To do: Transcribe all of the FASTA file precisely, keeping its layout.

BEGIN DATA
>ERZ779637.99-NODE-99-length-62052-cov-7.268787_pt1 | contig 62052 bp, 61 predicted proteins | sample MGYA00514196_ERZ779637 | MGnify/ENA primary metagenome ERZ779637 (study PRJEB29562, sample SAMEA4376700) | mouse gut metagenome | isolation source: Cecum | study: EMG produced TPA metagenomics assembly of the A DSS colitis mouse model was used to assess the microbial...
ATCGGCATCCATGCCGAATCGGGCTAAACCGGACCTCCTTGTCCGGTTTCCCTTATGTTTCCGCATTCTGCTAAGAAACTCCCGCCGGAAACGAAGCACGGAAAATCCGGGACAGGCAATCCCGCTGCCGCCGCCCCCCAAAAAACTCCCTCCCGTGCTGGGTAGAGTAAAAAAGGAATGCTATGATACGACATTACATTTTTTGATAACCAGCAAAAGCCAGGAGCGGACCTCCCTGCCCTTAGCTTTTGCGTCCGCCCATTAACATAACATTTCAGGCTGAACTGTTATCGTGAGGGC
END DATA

>ERZ779637.99-NODE-99-length-62052-cov-7.268787_pt1 | contig 62052 bp, 61 predicted proteins | sample MGYA00514196_ERZ779637 | MGnify/ENA primary metagenome ERZ779637 (study PRJEB29562, sample SAMEA4376700) | mouse gut metagenome | isolation source: Cecum | study: EMG produced TPA metagenomics assembly of the A DSS colitis mouse model was used to assess the microbial...
ATCGGCATCCATGCCGAATCGGGCTAAACCGGACCTCCTTGTCCGGTTTCCCTTATGTTTCCGCATTCTGCTAAGAAACTCCCGCCGGAAACGAAGCACGGAAAATCCGGGACAGGCAATCCCGCTGCCGCCGCCCCCCAAAAAACTCCCTCCCGTGCTGGGTAGAGTAAAAAAGGAATGCTATGATACGACATTACATTTTTTGATAACCAGCAAAAGCCAGGAGCGGACCTCCCTGCCCTTAGCTTTTGCGTCCGCCCATTAACATAACATTTCAGGCTGAACTGTTATCGTGAGGGC